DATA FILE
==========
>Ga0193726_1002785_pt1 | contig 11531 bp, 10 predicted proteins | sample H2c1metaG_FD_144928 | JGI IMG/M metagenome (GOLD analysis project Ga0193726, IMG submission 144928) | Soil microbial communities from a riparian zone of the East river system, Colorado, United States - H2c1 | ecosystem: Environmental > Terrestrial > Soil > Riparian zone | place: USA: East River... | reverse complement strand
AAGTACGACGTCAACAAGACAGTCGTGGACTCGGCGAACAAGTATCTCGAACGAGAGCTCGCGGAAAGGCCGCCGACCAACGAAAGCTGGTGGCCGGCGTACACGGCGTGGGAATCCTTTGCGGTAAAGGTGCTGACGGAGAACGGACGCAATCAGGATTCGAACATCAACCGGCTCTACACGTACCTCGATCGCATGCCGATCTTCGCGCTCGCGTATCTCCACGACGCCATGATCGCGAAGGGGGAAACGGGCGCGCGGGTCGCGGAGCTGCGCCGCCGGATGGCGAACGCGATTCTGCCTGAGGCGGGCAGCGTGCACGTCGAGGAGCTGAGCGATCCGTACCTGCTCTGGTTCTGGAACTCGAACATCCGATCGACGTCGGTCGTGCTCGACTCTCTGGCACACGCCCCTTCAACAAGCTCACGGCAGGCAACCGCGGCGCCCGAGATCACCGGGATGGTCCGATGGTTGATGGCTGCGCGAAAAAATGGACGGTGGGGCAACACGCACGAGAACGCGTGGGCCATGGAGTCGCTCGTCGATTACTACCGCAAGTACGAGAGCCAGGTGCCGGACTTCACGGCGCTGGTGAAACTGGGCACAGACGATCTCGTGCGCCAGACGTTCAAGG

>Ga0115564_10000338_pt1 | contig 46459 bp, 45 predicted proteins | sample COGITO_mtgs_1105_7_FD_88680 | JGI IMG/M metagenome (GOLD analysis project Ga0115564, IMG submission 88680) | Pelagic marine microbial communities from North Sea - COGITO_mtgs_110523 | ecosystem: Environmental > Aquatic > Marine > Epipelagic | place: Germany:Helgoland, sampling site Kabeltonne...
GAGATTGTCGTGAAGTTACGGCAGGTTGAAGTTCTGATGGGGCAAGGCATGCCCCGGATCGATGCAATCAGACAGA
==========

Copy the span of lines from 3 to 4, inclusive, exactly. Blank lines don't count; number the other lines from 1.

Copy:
>Ga0115564_10000338_pt1 | contig 46459 bp, 45 predicted proteins | sample COGITO_mtgs_1105_7_FD_88680 | JGI IMG/M metagenome (GOLD analysis project Ga0115564, IMG submission 88680) | Pelagic marine microbial communities from North Sea - COGITO_mtgs_110523 | ecosystem: Environmental > Aquatic > Marine > Epipelagic | place: Germany:Helgoland, sampling site Kabeltonne...
GAGATTGTCGTGAAGTTACGGCAGGTTGAAGTTCTGATGGGGCAAGGCATGCCCCGGATCGATGCAATCAGACAGA